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Tuesday, January 23, 2018

Lawmakers upset over proposal to slash TOPS scholarship program by 80 percent

Posted By and on Tue, Jan 23, 2018 at 3:50 PM

click to enlarge Jay Dardenne, Gov. John Bel Edwards' commissioner of administration (left) and State Budget Director Barry Dusse answer questions about Edwards' budget proposal yesterday. - PHOTO BY ASHLEY WOLF
  • Jay Dardenne, Gov. John Bel Edwards' commissioner of administration (left) and State Budget Director Barry Dusse answer questions about Edwards' budget proposal yesterday.

Gov. John Bel Edwards’ proposal to slash the TOPS college scholarship program by 80 percent to staunch an upcoming budget shortfall has raised concerns among both Republican and Democratic legislators and the nearly 49,000 students who rely on it.

The governor proposed cutting the popular program in a doomsday budget released on Monday. Edwards made clear that he was not in favor of the cut. But he said that it might be necessary if he and Republican lawmakers could not agree on how to close a $1 billion shortfall in state revenues expected in July.

Edwards’ proposal eliminates the state general fund dedication to the Taylor Opportunity Program, aka TOPS. The program will still be funded through the statutory dedication of a dedicated tobacco settlement fund, “a very meager, token amount,” Jay Dardenne, the governor’s commissioner of administration, said.

The proposal recommends a further cut in tuition aid with a 50 percent decrease in funding for Go Grants, a need-based grant for low to moderate-income college students.
Overall, the proposed reductions would total $272 million.

There is “not a cut on the list that I support making,” Edwards said.

The governor said he believes that workforce development, which relies on higher education, is the key to creating jobs for Louisiana’s future. Potential business investors want to have trained and educated workers, Edwards explained: “We cut higher education at our own peril.”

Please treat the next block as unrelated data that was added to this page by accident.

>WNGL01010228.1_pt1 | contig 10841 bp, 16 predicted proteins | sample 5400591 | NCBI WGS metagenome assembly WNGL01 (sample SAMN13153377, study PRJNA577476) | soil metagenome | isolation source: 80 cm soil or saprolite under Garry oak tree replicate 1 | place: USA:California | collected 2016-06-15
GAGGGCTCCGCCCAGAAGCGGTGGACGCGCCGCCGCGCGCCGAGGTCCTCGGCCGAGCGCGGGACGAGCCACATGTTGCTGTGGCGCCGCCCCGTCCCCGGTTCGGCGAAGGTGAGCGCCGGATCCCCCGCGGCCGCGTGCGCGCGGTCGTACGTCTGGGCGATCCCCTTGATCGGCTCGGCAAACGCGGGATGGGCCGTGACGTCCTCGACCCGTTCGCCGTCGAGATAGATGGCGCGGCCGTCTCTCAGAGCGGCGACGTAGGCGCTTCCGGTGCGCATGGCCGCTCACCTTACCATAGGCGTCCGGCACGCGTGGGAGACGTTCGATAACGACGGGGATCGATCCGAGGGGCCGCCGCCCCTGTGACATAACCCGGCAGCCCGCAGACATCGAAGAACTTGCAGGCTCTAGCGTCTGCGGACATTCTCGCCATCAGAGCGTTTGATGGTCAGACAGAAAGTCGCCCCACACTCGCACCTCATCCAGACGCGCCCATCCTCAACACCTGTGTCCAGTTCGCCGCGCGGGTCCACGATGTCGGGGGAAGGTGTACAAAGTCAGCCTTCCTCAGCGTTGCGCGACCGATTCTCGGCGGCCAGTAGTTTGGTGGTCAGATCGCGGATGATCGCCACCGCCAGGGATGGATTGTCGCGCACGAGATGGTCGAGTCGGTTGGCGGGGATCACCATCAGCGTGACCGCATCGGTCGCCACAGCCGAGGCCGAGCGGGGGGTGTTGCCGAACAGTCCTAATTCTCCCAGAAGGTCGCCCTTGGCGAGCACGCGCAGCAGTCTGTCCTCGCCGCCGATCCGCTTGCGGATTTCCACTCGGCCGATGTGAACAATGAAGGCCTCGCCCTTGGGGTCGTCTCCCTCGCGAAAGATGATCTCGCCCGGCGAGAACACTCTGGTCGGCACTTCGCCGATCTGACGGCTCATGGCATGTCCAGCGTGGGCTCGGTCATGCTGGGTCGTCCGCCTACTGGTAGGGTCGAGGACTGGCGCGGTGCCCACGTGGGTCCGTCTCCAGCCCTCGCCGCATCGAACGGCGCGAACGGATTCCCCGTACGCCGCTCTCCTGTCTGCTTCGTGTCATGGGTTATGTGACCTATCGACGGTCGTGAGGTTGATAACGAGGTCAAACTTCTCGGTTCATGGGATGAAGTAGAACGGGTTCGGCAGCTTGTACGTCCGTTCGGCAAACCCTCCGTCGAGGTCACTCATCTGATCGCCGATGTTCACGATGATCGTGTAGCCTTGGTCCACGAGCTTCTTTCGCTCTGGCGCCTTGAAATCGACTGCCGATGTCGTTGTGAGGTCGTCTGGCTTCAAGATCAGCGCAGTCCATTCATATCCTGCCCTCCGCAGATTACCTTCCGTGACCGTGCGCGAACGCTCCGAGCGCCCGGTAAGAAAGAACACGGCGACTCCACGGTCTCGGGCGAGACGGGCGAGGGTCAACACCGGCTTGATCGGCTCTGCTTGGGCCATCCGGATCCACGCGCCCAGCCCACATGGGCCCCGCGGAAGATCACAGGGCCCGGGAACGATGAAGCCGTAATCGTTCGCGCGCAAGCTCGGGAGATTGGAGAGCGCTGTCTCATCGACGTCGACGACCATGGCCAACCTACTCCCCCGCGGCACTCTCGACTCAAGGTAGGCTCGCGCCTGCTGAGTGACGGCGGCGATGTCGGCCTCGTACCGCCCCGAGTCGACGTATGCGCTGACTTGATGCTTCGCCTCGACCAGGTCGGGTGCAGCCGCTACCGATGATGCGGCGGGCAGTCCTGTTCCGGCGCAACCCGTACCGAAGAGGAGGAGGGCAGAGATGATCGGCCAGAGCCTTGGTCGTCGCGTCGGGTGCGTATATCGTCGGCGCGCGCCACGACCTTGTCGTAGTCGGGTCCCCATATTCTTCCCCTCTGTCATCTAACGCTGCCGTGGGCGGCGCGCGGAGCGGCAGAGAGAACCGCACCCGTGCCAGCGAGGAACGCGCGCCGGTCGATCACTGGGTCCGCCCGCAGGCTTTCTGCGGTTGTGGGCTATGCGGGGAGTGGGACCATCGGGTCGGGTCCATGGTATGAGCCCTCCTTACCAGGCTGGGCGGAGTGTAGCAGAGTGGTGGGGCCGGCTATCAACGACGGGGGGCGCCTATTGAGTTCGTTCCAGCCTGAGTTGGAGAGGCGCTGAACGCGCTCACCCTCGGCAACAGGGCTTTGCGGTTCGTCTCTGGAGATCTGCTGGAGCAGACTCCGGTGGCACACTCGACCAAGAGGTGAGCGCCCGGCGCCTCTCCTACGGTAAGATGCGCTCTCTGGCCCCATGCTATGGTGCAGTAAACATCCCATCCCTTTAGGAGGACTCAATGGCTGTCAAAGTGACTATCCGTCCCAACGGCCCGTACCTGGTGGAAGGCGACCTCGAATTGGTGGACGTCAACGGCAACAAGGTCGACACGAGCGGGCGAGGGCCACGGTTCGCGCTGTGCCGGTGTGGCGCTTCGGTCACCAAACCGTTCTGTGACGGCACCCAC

State funding for colleges and universities had stabilized over the past year after nearly a decade of steady reductions. Dardenne said prospects for increasing college enrollments had improved but that the proposed cuts could prompt students to rethink those decisions.

Rep. Katrina Jackson, D-Monroe, said Louisiana students would seek education out of state because rising tuition is “pricing them out.” She added that Louisiana colleges are losing professors and football recruits because of economic uncertainty.

Rep. Beryl Amedée, R-Houma, said students graduating from high school and currently enrolled in college depend on the promise of TOPS to plan their futures. Nearly 49,000 students received TOPS in the 2017 fall semester, according to the Louisiana Office of Student Financial Assistance. “I think that cutting TOPS suddenly and so severely would be a train wreck,” Amedée said. “If somebody wants to reduce TOPS in the future gradually, then we can discuss that if it’s necessary.”
Rep. Walt Leger, D-New Orleans, commented that defunding higher education would be “very problematic” for the state’s relationships with industrial partners “as we try to create the jobs of tomorrow.”

In the 2016 legislative session, the Legislature increased the grade point average threshold to qualify for a TOPS Performance Award from 3.0 to 3.25 and increased the GPA requirement to qualify for a TOPS Honors Award from 3.0 to 3.50. The changes are effective for high school graduates of 2021.

Both of those awards cover full tuition at state universities. The Performance Award also comes with a $400 annual stipend, while students who receive the Honors Award receive $800 stipends.

In 2016, the Legislature also rendered TOPS awards subject to reduction in times of a budget shortfall. It also enabled students to opt out of TOPS during a budget shortfall.
Edwards urged legislators to call a special session in February to resolve the looming budget shortfall so that families and students have time to prepare for increased tuition and costs.

“The longer we wait, the more harm we cause,” Edwards said. “There is still time to come together and fix it.”

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